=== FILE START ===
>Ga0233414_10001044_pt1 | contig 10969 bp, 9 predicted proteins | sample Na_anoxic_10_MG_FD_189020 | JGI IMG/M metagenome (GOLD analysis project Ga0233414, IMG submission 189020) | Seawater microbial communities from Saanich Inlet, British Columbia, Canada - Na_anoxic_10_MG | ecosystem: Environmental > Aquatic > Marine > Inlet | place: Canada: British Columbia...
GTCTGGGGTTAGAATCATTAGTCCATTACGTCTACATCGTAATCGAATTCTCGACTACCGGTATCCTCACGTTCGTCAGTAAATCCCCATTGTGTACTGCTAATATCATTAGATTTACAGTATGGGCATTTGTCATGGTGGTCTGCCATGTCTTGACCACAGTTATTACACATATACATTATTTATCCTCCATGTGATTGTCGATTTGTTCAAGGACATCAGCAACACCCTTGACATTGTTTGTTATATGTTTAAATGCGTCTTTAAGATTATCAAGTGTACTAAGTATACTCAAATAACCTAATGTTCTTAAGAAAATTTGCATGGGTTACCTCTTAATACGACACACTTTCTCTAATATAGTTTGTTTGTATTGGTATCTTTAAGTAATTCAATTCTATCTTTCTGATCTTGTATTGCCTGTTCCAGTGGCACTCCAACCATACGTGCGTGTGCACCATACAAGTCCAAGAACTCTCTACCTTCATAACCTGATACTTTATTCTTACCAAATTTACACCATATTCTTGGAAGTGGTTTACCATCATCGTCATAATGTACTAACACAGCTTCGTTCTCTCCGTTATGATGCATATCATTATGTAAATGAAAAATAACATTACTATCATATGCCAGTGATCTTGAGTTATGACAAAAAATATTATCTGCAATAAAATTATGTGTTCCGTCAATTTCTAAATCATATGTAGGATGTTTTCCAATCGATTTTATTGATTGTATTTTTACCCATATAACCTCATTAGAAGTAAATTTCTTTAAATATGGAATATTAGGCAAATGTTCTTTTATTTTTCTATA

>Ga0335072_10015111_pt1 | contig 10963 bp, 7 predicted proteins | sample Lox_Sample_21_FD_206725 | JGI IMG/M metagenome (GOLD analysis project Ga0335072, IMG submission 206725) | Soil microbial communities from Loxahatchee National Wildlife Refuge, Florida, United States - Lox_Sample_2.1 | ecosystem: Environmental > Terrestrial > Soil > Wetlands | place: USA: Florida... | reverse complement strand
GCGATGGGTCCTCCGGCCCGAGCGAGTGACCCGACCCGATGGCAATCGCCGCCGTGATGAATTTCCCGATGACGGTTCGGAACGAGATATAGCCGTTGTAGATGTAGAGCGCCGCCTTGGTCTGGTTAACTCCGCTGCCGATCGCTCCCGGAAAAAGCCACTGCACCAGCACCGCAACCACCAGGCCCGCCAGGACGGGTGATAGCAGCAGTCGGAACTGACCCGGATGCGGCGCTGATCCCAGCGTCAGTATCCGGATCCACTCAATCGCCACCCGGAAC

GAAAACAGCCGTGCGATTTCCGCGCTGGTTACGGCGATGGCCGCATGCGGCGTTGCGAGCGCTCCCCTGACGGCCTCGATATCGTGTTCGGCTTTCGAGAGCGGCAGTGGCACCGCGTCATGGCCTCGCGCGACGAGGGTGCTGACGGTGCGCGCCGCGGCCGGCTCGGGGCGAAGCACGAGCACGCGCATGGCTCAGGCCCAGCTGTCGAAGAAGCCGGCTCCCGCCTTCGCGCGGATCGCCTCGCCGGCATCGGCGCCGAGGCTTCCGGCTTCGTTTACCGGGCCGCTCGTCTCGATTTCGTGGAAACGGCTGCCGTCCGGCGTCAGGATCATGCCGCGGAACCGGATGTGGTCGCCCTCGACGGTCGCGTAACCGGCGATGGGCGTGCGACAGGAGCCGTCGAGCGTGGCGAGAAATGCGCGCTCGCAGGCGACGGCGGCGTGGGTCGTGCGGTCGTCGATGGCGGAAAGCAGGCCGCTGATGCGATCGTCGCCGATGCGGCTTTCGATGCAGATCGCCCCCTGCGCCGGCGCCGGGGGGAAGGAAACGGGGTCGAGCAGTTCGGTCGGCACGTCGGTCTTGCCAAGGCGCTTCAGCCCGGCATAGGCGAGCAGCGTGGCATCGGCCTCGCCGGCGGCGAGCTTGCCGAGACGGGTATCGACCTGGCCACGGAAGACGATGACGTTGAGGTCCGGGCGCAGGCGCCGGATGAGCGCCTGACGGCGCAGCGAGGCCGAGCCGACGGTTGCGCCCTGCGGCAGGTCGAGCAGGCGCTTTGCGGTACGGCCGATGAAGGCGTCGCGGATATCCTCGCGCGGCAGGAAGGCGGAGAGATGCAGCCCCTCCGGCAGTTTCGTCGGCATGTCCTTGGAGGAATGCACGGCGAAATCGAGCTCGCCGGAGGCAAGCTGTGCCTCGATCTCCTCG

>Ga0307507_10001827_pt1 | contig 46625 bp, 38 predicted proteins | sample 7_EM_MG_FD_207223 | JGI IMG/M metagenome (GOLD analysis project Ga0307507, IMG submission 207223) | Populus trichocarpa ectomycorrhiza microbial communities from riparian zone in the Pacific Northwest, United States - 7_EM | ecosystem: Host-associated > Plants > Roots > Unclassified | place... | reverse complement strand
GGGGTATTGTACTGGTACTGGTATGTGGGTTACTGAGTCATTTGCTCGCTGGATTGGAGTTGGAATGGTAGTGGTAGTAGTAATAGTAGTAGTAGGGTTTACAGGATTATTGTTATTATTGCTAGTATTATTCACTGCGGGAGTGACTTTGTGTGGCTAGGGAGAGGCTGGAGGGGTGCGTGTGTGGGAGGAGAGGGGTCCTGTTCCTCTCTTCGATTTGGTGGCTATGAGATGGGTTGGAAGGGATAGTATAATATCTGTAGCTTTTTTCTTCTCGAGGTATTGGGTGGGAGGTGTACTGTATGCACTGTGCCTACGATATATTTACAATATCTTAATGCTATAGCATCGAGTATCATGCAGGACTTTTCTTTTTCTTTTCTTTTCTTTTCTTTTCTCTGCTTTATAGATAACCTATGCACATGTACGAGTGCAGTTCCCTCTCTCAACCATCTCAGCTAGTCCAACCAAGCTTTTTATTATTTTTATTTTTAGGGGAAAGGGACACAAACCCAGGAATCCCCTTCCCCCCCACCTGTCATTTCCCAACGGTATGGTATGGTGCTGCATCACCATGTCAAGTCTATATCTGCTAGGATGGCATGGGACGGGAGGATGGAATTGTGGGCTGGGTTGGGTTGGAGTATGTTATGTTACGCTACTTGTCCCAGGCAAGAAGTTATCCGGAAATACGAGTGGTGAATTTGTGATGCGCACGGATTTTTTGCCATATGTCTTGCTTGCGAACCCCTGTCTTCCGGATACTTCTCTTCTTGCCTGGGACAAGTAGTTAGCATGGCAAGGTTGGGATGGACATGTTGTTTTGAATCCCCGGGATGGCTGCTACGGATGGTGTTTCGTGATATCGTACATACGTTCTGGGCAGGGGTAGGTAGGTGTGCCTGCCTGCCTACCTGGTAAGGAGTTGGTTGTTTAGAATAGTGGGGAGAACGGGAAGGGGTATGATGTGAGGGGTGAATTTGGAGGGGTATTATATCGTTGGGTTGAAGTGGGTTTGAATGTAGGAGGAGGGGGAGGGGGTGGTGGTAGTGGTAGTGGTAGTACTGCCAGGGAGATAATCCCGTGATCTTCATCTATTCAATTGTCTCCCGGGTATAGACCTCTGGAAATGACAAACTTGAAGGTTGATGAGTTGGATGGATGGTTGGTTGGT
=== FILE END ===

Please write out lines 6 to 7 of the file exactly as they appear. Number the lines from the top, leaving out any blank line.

>Ga0307507_10001827_pt1 | contig 46625 bp, 38 predicted proteins | sample 7_EM_MG_FD_207223 | JGI IMG/M metagenome (GOLD analysis project Ga0307507, IMG submission 207223) | Populus trichocarpa ectomycorrhiza microbial communities from riparian zone in the Pacific Northwest, United States - 7_EM | ecosystem: Host-associated > Plants > Roots > Unclassified | place... | reverse complement strand
GGGGTATTGTACTGGTACTGGTATGTGGGTTACTGAGTCATTTGCTCGCTGGATTGGAGTTGGAATGGTAGTGGTAGTAGTAATAGTAGTAGTAGGGTTTACAGGATTATTGTTATTATTGCTAGTATTATTCACTGCGGGAGTGACTTTGTGTGGCTAGGGAGAGGCTGGAGGGGTGCGTGTGTGGGAGGAGAGGGGTCCTGTTCCTCTCTTCGATTTGGTGGCTATGAGATGGGTTGGAAGGGATAGTATAATATCTGTAGCTTTTTTCTTCTCGAGGTATTGGGTGGGAGGTGTACTGTATGCACTGTGCCTACGATATATTTACAATATCTTAATGCTATAGCATCGAGTATCATGCAGGACTTTTCTTTTTCTTTTCTTTTCTTTTCTTTTCTCTGCTTTATAGATAACCTATGCACATGTACGAGTGCAGTTCCCTCTCTCAACCATCTCAGCTAGTCCAACCAAGCTTTTTATTATTTTTATTTTTAGGGGAAAGGGACACAAACCCAGGAATCCCCTTCCCCCCCACCTGTCATTTCCCAACGGTATGGTATGGTGCTGCATCACCATGTCAAGTCTATATCTGCTAGGATGGCATGGGACGGGAGGATGGAATTGTGGGCTGGGTTGGGTTGGAGTATGTTATGTTACGCTACTTGTCCCAGGCAAGAAGTTATCCGGAAATACGAGTGGTGAATTTGTGATGCGCACGGATTTTTTGCCATATGTCTTGCTTGCGAACCCCTGTCTTCCGGATACTTCTCTTCTTGCCTGGGACAAGTAGTTAGCATGGCAAGGTTGGGATGGACATGTTGTTTTGAATCCCCGGGATGGCTGCTACGGATGGTGTTTCGTGATATCGTACATACGTTCTGGGCAGGGGTAGGTAGGTGTGCCTGCCTGCCTACCTGGTAAGGAGTTGGTTGTTTAGAATAGTGGGGAGAACGGGAAGGGGTATGATGTGAGGGGTGAATTTGGAGGGGTATTATATCGTTGGGTTGAAGTGGGTTTGAATGTAGGAGGAGGGGGAGGGGGTGGTGGTAGTGGTAGTGGTAGTACTGCCAGGGAGATAATCCCGTGATCTTCATCTATTCAATTGTCTCCCGGGTATAGACCTCTGGAAATGACAAACTTGAAGGTTGATGAGTTGGATGGATGGTTGGTTGGT